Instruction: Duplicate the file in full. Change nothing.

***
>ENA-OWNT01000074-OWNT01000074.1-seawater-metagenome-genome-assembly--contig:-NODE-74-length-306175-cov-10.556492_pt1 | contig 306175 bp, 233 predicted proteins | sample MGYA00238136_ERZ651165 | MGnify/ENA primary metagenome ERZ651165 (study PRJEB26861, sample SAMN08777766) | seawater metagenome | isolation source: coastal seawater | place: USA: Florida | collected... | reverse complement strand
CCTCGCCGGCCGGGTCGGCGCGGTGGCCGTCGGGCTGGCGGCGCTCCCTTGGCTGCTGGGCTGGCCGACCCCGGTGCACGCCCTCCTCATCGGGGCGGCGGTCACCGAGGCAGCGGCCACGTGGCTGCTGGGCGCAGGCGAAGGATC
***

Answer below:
>ENA-OWNT01000074-OWNT01000074.1-seawater-metagenome-genome-assembly--contig:-NODE-74-length-306175-cov-10.556492_pt1 | contig 306175 bp, 233 predicted proteins | sample MGYA00238136_ERZ651165 | MGnify/ENA primary metagenome ERZ651165 (study PRJEB26861, sample SAMN08777766) | seawater metagenome | isolation source: coastal seawater | place: USA: Florida | collected... | reverse complement strand
CCTCGCCGGCCGGGTCGGCGCGGTGGCCGTCGGGCTGGCGGCGCTCCCTTGGCTGCTGGGCTGGCCGACCCCGGTGCACGCCCTCCTCATCGGGGCGGCGGTCACCGAGGCAGCGGCCACGTGGCTGCTGGGCGCAGGCGAAGGATC